What if you forget your cooler bag or icepack? If you can't get your hands on a fridge or baggie of ice, milk can safely remain at room temperature (61-79 degrees) for around 4-8 hours, depending on the temp of the room. Depending on your shift and when you pump, this may work for you. Here are more guidelines for storing breast milk from KellyMom.com.
Now lets say you do forget your pump or an important piece like flanges or connectors. If not, you may need to just hand express that day and write yourself a huge reminder Post-it for the future. Its not fun, but neither is being engorged for 8 hours.
Back Up Supplies
An easy way to avoid the panic of forgetting something important is to keep a stash of supplies in your car or desk. I always kept two bottles with caps, extra flanges, breast pads, baby wipes, and a few sample size packs of lanolin.
Another situation to be prepared for is pump/electricity failure. Its 9am and you're settling in for your first session and the power goes out. What do you do?! This has actually happened to me twice. Maybe I'm just lucky! Having a manual pump, battery pack, or car adapter will save the day....and your boobs.
Nothing makes you want to go "moo" more than pumping. Its not relaxing or fun. Unfortunately, stress can seriously affect your supply. While its not always easy, try to create a relaxing environment wherever you pump, whether its an office, a storage room, a break room, or your car. If you have the luxury of pumping at your desk, shut your door and take advantage of the time to get things done uninterrupted. Its a great time to clean out your inbox!
Worried someone will bust on into your office mid pump? Get a rubber wedge door stop and kick it into the back of your door. It'll slow someone down enough to call out - even if they have a key.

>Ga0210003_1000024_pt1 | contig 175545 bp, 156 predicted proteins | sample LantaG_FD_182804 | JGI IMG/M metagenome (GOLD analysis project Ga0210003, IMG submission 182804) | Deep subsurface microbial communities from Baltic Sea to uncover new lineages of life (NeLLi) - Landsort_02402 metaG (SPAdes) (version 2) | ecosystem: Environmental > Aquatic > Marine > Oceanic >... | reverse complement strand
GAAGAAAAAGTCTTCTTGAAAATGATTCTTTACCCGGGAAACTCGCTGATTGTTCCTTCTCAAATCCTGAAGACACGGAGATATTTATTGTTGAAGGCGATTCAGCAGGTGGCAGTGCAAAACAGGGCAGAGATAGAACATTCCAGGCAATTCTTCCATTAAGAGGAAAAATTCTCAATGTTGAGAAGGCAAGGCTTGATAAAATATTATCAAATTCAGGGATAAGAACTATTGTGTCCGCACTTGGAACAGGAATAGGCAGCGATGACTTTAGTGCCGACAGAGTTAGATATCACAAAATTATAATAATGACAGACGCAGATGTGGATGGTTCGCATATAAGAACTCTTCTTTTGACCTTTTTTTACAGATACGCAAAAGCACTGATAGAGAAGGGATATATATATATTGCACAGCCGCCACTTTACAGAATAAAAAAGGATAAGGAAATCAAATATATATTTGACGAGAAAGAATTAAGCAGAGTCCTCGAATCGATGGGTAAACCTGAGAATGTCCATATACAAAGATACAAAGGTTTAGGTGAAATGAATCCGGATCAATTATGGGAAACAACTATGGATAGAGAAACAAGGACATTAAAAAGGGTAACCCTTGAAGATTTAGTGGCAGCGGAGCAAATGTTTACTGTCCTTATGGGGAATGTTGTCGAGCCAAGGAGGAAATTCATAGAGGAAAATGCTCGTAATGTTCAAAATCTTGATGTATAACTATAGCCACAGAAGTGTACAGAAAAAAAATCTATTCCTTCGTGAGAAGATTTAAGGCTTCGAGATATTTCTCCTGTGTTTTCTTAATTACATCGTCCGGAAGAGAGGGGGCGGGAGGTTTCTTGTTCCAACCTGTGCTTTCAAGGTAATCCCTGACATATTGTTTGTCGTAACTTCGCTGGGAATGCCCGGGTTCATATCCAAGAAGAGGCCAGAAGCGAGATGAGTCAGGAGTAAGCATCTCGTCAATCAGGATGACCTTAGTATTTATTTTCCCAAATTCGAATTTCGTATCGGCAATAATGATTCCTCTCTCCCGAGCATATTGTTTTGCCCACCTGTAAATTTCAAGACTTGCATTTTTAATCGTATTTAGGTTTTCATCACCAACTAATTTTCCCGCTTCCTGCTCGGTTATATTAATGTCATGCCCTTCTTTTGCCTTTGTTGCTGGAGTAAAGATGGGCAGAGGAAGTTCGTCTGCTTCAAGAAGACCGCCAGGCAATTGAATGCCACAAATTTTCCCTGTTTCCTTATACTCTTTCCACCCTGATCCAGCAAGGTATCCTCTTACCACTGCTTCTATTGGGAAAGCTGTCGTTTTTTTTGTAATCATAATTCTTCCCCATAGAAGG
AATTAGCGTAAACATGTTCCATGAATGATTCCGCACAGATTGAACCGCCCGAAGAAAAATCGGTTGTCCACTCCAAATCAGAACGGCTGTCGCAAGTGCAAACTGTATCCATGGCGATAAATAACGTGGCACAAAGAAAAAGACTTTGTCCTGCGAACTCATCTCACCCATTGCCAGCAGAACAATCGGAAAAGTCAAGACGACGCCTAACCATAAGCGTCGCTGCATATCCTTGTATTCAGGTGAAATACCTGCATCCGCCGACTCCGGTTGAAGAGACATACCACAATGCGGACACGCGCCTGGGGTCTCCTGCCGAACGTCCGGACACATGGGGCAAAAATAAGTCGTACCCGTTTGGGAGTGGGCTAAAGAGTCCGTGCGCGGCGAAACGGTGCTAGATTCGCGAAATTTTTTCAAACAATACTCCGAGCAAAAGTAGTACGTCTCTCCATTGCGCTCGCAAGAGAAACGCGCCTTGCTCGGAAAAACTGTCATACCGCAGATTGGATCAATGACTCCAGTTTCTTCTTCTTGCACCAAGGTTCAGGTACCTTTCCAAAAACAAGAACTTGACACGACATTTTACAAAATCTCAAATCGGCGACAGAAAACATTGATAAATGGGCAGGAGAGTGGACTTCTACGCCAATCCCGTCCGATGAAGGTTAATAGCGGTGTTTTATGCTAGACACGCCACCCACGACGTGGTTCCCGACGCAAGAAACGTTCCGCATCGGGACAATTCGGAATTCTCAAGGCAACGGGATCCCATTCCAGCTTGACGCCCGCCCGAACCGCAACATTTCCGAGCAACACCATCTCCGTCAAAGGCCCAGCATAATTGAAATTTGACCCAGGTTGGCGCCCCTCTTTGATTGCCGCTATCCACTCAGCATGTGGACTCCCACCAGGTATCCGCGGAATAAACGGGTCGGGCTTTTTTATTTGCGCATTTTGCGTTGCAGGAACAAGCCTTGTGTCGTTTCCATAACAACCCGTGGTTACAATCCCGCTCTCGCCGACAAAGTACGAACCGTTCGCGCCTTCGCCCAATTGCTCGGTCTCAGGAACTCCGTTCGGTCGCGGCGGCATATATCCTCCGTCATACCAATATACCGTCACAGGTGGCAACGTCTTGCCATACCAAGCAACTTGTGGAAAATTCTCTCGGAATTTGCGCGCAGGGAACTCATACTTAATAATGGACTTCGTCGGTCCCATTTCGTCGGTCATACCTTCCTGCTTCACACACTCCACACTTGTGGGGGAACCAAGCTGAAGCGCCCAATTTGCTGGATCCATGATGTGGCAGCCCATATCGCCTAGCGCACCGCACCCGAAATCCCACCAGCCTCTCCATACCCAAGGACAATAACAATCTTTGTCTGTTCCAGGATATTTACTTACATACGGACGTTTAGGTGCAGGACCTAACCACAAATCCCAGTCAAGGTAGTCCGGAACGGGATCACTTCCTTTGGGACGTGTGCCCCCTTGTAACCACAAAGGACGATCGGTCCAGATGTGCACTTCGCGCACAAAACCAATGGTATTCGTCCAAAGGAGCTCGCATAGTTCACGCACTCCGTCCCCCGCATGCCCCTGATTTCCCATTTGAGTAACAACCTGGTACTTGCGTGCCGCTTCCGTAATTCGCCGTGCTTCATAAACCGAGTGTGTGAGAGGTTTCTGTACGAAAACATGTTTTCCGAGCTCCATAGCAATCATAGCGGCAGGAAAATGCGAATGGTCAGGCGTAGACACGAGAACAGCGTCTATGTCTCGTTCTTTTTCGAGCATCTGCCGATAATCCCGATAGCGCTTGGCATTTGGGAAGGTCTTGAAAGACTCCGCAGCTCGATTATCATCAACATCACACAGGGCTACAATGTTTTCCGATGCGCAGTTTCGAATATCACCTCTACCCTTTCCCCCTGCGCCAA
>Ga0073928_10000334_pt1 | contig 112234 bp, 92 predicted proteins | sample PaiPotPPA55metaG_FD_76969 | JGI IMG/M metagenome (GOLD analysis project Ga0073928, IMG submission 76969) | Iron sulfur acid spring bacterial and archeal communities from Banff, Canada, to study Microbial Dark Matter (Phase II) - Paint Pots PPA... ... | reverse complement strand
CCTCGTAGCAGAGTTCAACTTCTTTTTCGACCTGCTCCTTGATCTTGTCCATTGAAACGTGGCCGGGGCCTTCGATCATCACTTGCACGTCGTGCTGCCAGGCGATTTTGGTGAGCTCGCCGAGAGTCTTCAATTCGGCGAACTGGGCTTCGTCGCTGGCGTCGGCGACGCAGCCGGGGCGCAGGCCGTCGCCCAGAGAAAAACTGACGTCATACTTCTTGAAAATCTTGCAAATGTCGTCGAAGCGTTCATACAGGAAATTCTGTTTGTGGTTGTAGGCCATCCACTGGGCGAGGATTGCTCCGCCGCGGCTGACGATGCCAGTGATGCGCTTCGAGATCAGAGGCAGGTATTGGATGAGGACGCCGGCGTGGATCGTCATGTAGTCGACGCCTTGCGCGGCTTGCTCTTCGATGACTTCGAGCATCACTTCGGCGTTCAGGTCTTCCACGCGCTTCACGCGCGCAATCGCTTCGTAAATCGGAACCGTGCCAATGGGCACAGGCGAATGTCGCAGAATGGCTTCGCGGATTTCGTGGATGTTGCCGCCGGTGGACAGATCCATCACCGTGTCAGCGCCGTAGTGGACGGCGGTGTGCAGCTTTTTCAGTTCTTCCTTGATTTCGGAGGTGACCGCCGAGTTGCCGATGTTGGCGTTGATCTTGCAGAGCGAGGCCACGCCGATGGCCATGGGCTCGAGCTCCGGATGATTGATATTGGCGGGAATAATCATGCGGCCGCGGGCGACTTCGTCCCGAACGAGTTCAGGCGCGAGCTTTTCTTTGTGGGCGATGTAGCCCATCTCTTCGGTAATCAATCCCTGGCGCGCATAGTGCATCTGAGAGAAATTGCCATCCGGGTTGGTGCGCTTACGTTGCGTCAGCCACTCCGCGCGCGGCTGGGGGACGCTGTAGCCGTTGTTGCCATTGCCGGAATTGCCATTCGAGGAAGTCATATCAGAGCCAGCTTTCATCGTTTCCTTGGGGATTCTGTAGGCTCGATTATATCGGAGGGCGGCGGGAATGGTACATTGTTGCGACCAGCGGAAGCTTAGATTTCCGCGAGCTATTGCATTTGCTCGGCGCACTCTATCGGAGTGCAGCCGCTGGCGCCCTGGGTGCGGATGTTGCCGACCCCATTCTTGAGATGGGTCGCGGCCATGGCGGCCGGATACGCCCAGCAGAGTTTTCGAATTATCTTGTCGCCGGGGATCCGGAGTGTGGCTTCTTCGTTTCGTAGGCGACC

Having supply issues while you're at work? Make sure your pump is in working order, drink lots of water, have a snack, and look at your little one. A cuddly baby is going to elicit a different response than a motor; pictures and videos of your baby can help relax you and get things going.
Keep your sessions as efficient as possible by not washing pump parts. I wipe out the flanges with a tissue and put the connectors, unwashed, in a wet bag in my cooler. The milk on them stays cold and they can be used again the next time. I wash everything when I get home. Not washing saves valuable time, especially if you're pumping during short breaks.
If you have a work wide Outlook calendar, mark off time so people know not to bother you (and that you're not just MIA). I simply write "Hold." Some people know what it means, some don't, but it helps me stay on schedule and not miss a session.
Keeping an extra power cord at work plugged in under your desk makes it easy to plug in go instead of crawling under your desk every day. Took me hitting my head several times under my desk to think of this one. Must have knocked something loose!
Resources and Links
Hands free pumping trick
Breast milk storage guidelines
US Department of Labor: Break Time for Nursing Mothers under FLSA
LLLI: Breastfeeding and the Law